Interview with Vladimir Yakunin, the IEF expert, Chairman of the Board of Trustees of “Dialogue of Civilizations” Research Institute, Head of department of state policy of the faculty of political studies at MSU, Doctor of Political Sciences
– Vladimir Ivanovich, how would you define the characteristics of the new economic order?
The outlines of the new economic order have their origins not in the present days; recently we have seen only some new vivid examples. The expert community, including us as part of Dialogue of Civilizations, warned long time ago about the certain disequilibrium in the current globalization model based on the so-called ideology of globalism – treating approaches and values as universal in all the main spheres of life, from politics up to culture and economics.
Due to the general growing instability in the regions that used to be seen as pillars of globalism – in the U.S., Europe and Asia as well – it is too early to be confident speaking about complete features of prospective models of global development; it is also too early to claim that one of them will be the only one or the prevailing one. In the meantime, some of their features can already be seen today. First of all, the new models will be focused not on the changing of statistic data, such as GDP or the amount of national debt, but on development and correlation of economic measures in terms of all spheres of a human’s life and his or her needs. A human being will be treated not as a limited group of beneficiaries but as a society in general, at least its most politically and economically active part. Hence there appears another necessary condition related to increased significance of values in politics, motivation to preserve values with a human being, refusal of or diminishing the role of the consumption model in economics, balanced development without direct influence from “global institutions” and unified standards of economic management that should be secured by the state. The new models of development will aim at bringing the initial role back to the financial sector which is to address the needs of the real sector of economics and to enable the development of infrastructure of people’s lives to a wide extent. In terms of international relations, the tendency will be developing to build relations based on equality and solidary development with consideration of national and cultural peculiarities. I’d like to emphasize once again that it is not a must for one of the models to become the prevailing one. But all the tendencies will certainly be significant and diminish the risk of a large-scale conflict, which is impossible without the global consensus of mankind and first of all of G-20.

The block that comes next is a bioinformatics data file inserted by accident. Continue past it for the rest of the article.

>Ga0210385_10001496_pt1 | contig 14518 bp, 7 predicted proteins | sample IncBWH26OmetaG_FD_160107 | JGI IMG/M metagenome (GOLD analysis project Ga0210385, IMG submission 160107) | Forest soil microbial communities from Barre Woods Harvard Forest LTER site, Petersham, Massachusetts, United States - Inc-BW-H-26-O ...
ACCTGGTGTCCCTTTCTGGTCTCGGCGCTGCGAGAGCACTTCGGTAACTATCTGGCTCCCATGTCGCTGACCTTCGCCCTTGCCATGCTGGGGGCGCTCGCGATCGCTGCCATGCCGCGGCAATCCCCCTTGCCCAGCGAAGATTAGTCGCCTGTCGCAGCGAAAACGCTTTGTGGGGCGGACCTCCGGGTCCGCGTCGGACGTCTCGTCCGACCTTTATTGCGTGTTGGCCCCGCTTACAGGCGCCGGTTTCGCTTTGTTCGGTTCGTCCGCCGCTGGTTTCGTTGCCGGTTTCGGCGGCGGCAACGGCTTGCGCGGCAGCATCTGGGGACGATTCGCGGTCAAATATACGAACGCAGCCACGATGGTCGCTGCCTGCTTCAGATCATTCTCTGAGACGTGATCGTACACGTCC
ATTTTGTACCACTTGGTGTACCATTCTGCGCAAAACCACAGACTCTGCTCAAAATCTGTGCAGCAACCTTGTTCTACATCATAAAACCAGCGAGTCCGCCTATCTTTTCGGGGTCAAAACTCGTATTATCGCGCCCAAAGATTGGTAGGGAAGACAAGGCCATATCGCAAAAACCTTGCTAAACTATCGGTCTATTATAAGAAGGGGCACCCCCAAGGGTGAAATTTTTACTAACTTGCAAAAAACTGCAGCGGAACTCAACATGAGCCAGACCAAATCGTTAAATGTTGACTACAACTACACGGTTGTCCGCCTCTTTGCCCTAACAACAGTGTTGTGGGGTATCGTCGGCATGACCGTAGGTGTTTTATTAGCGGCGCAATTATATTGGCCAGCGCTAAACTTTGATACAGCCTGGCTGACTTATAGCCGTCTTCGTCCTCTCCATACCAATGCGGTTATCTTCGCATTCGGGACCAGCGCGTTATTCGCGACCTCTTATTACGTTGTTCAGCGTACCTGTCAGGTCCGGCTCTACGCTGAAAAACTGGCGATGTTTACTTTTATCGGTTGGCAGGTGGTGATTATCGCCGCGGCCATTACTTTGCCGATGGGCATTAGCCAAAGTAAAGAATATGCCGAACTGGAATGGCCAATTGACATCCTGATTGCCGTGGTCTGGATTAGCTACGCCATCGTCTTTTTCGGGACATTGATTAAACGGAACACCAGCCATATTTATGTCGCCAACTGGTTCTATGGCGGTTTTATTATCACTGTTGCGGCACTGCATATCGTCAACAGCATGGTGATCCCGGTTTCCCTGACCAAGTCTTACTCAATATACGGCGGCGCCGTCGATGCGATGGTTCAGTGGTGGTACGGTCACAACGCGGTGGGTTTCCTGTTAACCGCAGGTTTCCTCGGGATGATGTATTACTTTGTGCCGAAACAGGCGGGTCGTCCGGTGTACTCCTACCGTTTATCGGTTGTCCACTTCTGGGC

– What are you going to speak about at III plenary discussion “On the way towards the new world economic order”?
I am going to speak exactly about peculiarities of the forming world order and will provide the analysis of Euroscepticism phenomenon. Data of long-term and complex research work show that growth rates of the world economy do not have any obvious positive dependence on dissemination of the current globalization model. It is clearly seen with China and some other countries taken as an example. And the level of deindustrialization in Europe, for instance, has become unprecedented for the last 300 years. As a result, the so-called Gini index – correlation of income of the most wealthy part of society and the most unsecured group – was growing, however the real income of families reduced or remained on the same level. The world, and Europe in particular, was rapidly integrating and complied with not only the objective necessity but rather with ideological imperatives that had been asserted following the end of the Cold War. In the meantime, there is a lack of opportunities for efficient management of the system. That is why there currently appear some distinctive outlines of alternative models regarding the way the world in general, and Europe in particular, are going to develop in terms of economy.